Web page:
Dune: Part One is the first act of a coming-of-age story that emphasizes the myriad number of ways someone’s life can go. In real life, that idea is usually quite ethereal, but Dune portrays it literally through Paul’s visions of the future, visions that shift like the sands of Arrakis. They are potential outcomes, rather than definitive prophecies. Paul has to accept the burden of his birthright—his dad a Duke and his mom one of the Bene Gesserit—as well as face the realities of larger, world-shaping issues, like politics, economics, ecology, and what it means to have and wield power. It’s the same core journey as Michael Corleone in The Godfather, Luke Skywalker in Star Wars, and, in less exaggerated ways, regular people everywhere, including you, the person reading this. The universality of the story is one of the reasons Frank Herbert’s novel has been a best-seller for nearly 60 years, totaling over 20 million copies.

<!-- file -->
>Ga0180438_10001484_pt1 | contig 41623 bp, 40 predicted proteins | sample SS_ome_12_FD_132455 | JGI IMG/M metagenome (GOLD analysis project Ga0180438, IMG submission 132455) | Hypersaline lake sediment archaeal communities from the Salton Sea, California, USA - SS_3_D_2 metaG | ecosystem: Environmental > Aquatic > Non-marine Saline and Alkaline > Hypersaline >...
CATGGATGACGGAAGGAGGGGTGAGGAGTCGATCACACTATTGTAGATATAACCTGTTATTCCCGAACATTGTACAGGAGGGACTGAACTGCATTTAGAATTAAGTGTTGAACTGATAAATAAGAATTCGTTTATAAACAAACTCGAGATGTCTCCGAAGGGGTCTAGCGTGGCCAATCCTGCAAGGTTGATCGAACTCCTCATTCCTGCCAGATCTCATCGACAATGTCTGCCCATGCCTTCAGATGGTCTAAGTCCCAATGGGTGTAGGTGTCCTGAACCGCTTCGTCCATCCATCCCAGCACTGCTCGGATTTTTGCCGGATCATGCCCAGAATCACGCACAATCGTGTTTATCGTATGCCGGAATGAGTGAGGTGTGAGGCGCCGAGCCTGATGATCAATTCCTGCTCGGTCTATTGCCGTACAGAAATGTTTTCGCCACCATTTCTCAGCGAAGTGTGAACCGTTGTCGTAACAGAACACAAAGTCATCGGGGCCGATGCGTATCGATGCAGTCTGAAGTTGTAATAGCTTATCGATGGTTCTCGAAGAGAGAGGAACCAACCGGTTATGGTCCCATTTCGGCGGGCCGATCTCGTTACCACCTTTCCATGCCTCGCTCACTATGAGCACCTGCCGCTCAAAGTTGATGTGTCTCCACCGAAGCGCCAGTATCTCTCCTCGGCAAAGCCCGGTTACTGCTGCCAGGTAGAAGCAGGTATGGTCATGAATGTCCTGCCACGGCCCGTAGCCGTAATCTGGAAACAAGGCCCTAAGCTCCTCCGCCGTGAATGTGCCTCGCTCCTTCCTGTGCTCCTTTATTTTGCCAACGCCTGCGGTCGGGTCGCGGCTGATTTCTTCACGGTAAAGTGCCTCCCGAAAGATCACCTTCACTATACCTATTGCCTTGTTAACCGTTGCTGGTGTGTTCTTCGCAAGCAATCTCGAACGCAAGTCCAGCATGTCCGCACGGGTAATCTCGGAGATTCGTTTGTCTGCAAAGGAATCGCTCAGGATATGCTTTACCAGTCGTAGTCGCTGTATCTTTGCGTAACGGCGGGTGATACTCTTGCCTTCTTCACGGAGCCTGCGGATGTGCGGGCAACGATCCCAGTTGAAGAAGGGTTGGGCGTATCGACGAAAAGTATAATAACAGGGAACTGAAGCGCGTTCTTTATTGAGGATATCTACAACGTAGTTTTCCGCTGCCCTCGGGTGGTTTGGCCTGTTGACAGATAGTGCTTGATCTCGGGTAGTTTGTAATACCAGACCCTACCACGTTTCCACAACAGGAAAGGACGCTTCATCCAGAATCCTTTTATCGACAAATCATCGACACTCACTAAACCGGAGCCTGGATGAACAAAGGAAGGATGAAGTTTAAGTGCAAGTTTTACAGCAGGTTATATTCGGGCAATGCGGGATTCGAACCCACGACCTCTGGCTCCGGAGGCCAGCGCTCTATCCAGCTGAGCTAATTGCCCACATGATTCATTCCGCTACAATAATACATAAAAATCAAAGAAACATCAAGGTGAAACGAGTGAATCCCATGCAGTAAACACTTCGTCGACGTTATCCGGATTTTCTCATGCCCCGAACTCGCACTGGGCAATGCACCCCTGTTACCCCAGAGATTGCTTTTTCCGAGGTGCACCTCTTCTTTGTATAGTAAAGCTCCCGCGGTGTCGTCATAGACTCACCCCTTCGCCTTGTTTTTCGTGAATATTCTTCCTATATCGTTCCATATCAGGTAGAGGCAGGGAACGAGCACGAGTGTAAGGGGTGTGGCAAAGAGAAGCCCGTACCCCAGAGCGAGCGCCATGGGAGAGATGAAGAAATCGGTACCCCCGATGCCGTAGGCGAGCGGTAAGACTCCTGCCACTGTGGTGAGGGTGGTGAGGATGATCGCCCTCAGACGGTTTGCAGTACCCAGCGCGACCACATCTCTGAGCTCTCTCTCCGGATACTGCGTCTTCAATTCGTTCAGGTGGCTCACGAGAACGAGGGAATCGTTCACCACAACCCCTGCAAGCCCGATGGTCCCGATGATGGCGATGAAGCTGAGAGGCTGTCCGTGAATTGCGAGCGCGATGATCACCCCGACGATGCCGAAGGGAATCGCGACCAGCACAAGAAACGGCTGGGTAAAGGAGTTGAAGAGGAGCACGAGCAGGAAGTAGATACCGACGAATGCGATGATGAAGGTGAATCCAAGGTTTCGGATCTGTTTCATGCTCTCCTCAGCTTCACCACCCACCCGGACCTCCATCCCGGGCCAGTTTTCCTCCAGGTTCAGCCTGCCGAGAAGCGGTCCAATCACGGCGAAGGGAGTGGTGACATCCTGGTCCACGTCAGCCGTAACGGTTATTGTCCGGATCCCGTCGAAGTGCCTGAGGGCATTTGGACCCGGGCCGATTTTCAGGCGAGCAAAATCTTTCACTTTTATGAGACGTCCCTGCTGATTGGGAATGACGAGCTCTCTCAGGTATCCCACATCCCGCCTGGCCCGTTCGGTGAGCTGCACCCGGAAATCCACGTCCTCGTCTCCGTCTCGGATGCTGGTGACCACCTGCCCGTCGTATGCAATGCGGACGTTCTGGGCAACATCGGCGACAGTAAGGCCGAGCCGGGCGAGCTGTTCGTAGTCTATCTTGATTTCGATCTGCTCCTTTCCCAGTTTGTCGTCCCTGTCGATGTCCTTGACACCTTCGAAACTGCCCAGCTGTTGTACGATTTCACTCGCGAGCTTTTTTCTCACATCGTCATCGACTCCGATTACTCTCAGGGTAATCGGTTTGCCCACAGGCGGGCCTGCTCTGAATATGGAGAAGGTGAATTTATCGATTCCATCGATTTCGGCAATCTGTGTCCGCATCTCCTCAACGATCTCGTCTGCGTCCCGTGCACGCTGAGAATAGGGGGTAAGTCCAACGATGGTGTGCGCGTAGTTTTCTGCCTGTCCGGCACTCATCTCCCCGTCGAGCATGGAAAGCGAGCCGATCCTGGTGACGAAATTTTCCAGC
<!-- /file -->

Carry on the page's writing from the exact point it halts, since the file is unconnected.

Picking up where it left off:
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Written by Chris Lambert